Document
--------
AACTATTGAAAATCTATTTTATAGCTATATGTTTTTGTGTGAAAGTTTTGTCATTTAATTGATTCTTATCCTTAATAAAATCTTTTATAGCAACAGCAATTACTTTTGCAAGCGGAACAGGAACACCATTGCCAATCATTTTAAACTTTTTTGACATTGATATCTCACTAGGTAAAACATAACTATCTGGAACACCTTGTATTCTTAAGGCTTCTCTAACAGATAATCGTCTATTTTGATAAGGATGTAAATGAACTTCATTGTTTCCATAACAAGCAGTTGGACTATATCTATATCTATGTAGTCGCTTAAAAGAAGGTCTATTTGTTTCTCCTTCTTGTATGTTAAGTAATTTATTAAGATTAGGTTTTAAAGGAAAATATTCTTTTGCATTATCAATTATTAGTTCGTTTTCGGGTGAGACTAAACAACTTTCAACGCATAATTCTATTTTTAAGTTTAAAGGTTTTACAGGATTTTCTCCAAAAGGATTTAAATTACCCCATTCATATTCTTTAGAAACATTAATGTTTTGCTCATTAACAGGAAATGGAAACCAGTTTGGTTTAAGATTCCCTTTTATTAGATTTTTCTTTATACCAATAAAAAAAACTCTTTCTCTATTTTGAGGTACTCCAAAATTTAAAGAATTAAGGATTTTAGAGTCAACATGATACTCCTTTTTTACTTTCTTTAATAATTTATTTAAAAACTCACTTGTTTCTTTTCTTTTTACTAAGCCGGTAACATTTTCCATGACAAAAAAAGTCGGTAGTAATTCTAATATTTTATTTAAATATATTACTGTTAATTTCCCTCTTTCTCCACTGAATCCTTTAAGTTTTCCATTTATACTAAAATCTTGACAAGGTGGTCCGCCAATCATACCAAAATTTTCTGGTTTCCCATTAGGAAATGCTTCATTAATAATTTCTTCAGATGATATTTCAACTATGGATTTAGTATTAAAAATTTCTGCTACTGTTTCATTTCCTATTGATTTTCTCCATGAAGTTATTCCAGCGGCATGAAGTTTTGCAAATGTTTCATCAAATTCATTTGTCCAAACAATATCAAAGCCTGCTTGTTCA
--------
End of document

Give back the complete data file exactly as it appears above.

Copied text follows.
AACTATTGAAAATCTATTTTATAGCTATATGTTTTTGTGTGAAAGTTTTGTCATTTAATTGATTCTTATCCTTAATAAAATCTTTTATAGCAACAGCAATTACTTTTGCAAGCGGAACAGGAACACCATTGCCAATCATTTTAAACTTTTTTGACATTGATATCTCACTAGGTAAAACATAACTATCTGGAACACCTTGTATTCTTAAGGCTTCTCTAACAGATAATCGTCTATTTTGATAAGGATGTAAATGAACTTCATTGTTTCCATAACAAGCAGTTGGACTATATCTATATCTATGTAGTCGCTTAAAAGAAGGTCTATTTGTTTCTCCTTCTTGTATGTTAAGTAATTTATTAAGATTAGGTTTTAAAGGAAAATATTCTTTTGCATTATCAATTATTAGTTCGTTTTCGGGTGAGACTAAACAACTTTCAACGCATAATTCTATTTTTAAGTTTAAAGGTTTTACAGGATTTTCTCCAAAAGGATTTAAATTACCCCATTCATATTCTTTAGAAACATTAATGTTTTGCTCATTAACAGGAAATGGAAACCAGTTTGGTTTAAGATTCCCTTTTATTAGATTTTTCTTTATACCAATAAAAAAAACTCTTTCTCTATTTTGAGGTACTCCAAAATTTAAAGAATTAAGGATTTTAGAGTCAACATGATACTCCTTTTTTACTTTCTTTAATAATTTATTTAAAAACTCACTTGTTTCTTTTCTTTTTACTAAGCCGGTAACATTTTCCATGACAAAAAAAGTCGGTAGTAATTCTAATATTTTATTTAAATATATTACTGTTAATTTCCCTCTTTCTCCACTGAATCCTTTAAGTTTTCCATTTATACTAAAATCTTGACAAGGTGGTCCGCCAATCATACCAAAATTTTCTGGTTTCCCATTAGGAAATGCTTCATTAATAATTTCTTCAGATGATATTTCAACTATGGATTTAGTATTAAAAATTTCTGCTACTGTTTCATTTCCTATTGATTTTCTCCATGAAGTTATTCCAGCGGCATGAAGTTTTGCAAATGTTTCATCAAATTCATTTGTCCAAACAATATCAAAGCCTGCTTGTTCA